Our lab is interested in deciphering the molecular basis of mood and anxiety disorders. By combining psychiatric genetics, molecular pharmacology and transgenic animal models, we pursue aims focused toward unraveling the role of neurotransmitter system components implicated in these diseases.
Our main goal is to identify novel targets for treatment of these devastating disorders that dramatically impact our health system and quality of life worldwide. One of our current major efforts is to understand the role of novel candidate genes in Obsessive-Compulsive Disorder (OCD) and Bipolar Disorder, and how altered expression levels affect brain circuits at neurochemical and behavioral level.
- Psychiatric Genetics- Our studies search for genetic variability that increases the susceptibility for OCD, Tourette syndrome, epilepsy and schizophrenia. We detect single-nucleotide variations; perform genotyping analysis and functional studies for genetic variants. We are also interested in epigenetic and transcriptome analyses. We follow both classic targets at serotonin and dopamine neurotransmitter systems, as well as novel candidates suggested by large genome-wide association studies (GWAS).
- Behavioral Genetics: Our studies search for the functional, in vivo characterization of novel and previously established candidate genes in anxiety, depression, bipolar disorder and OCD. To this end, we generate rodent models using both transgenic technology and viral technology to manipulate genes in specific neuronal types and/or brain regions. We extensively characterize our rodent models by behavioral phenotyping, biochemical, pharmacological and neurochemical approaches.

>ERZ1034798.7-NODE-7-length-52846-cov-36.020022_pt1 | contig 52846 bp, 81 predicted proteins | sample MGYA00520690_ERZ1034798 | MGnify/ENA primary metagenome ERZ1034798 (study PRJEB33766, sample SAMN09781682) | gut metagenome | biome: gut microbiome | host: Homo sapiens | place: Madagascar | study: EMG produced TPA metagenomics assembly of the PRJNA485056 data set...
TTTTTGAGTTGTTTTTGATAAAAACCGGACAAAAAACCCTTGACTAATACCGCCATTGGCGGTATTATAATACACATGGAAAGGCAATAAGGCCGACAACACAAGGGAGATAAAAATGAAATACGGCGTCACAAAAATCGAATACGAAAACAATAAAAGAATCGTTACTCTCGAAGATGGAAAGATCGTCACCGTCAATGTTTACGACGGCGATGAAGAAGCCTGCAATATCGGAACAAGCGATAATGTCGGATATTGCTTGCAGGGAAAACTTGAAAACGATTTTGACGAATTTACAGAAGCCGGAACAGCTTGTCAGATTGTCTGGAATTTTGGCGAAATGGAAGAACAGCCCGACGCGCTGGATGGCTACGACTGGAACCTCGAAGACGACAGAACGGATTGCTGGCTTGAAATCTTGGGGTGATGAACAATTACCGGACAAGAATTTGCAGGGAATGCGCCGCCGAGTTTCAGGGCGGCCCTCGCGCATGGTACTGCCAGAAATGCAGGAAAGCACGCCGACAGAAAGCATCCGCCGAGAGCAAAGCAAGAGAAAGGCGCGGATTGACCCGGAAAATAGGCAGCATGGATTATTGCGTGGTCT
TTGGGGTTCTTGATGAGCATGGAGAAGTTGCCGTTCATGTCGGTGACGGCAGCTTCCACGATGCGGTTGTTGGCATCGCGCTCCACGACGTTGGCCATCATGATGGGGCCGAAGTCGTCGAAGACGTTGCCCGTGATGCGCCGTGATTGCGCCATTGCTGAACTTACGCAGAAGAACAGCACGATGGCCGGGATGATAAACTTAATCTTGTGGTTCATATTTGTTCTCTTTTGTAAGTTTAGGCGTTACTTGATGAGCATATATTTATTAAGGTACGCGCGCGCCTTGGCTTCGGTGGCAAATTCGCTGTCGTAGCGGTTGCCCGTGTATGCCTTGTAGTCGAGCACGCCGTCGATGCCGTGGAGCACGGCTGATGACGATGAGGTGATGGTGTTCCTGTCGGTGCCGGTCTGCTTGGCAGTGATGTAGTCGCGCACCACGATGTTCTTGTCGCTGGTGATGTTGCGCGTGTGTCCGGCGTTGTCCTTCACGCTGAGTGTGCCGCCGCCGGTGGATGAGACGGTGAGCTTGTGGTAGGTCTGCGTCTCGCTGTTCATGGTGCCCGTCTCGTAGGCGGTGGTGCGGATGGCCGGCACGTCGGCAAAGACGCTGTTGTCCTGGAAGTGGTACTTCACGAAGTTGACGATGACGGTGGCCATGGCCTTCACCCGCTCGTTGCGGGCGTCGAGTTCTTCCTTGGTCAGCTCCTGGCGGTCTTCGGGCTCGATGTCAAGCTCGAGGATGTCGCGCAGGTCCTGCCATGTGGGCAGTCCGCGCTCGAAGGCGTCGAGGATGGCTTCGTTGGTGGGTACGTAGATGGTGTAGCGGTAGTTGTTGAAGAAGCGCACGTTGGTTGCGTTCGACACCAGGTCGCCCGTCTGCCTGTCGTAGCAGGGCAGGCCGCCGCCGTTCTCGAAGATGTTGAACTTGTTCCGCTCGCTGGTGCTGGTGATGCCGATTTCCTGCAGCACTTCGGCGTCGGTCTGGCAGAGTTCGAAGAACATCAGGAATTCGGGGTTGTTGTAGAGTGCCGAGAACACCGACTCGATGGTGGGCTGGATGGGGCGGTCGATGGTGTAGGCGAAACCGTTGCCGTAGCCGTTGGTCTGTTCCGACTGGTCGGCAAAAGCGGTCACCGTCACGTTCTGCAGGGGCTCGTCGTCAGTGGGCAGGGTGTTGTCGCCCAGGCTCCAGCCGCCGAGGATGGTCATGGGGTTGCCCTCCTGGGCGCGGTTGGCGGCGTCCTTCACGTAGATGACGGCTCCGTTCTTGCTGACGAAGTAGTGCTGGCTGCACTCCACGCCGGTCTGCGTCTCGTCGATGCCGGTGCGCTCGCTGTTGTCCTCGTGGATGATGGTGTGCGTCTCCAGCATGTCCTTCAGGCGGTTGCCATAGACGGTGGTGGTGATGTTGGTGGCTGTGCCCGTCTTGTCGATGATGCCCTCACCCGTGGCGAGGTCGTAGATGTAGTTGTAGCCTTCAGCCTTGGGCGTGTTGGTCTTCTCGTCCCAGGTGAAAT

In addition, we have a strong collaborative network to use electrophysiological approaches to understand the impact of altered gene expression at synaptic level.
One of our major targets of current interest is SLC1A1, the gene encoding the neuronal-epithelial glutamate transporter EAAT3. We have generated conditional, Cre-mediated EAAT3 KO and EAAT3 ovexpressing mice, as a plausible genetic model of OCD.
We are also very interested in continuing our studies in the 5-HT transporter (SERT) KO mouse, a well-established animal model of increased anxiety-like behavior and prone to develop depressive-like behaviors. Current studies are intended to evaluate specific synaptic alterations in cortex and hippocampus, and to decipher how they can explain some of the altered phenotypes that SERT KO mice exhibit.
- Molecular Pharmacology: We study drug-receptor interactions in monoaminergic targets. We are interested in the exploting the Functional Selectivity (agonist-directed trafficking of receptor stimulus, biased agonism), and in rational drug design of multi-targeted ligands. In this section we collaborate with computational and medicinal chemists and pharmacologists, both nationally and internationally.
- #Moya PR, Wendland JR, Andrews AM, Rubenstein L, Timpano KC, Heiman GA, Tischfield JA, King RA, Ramamoorthy S, McMahon F, Murphy DL (2013) “Common and rare alleles of the serotonin transporter gene, SLC6A4, associated with Tourette disorder” Movement Disorders. 28(9): 1263-70
- #Moya PR, Wendland JR, Salemme J, Fried R, Murphy DL (2013) “miR15a and miR-16 regulate serotonin transporter expression in human placental and rat brain raphe cells” International Journal of Neuropsychopharmacology, 16: 621–629.
- Liu X, Cannon DM, Akula N, Moya PR, Knudsen GM, Arentzen TE, Steele J, Laje G, Drevets WC, McMahon FJ (2011) “A non-synonymous polymorphism in galactose mutarotase (GALM) is associated with serotonin transporter binding potential in the human thalamus: results of a genome-wide association study” Molecular Psychiatry 16(6):584-5.
- Murphy DL and Moya PR (2011) “Human Serotonin Transporter Gene (SLC6A4) variants: Their contributions to understanding pharmacogenomic and other functional G x G and G x E differences in health and disease” Current Opinions in Pharmacology, 11(1):3-10.
- #Moya PR, Murphy DL, McMahon FJ and Wendland JR (2010) “Increased gene expression of Diacylglycerol Kinase Eta in Bipolar Disorder” International Journal of Neuropsychopharmacology 13(8):1127-1128.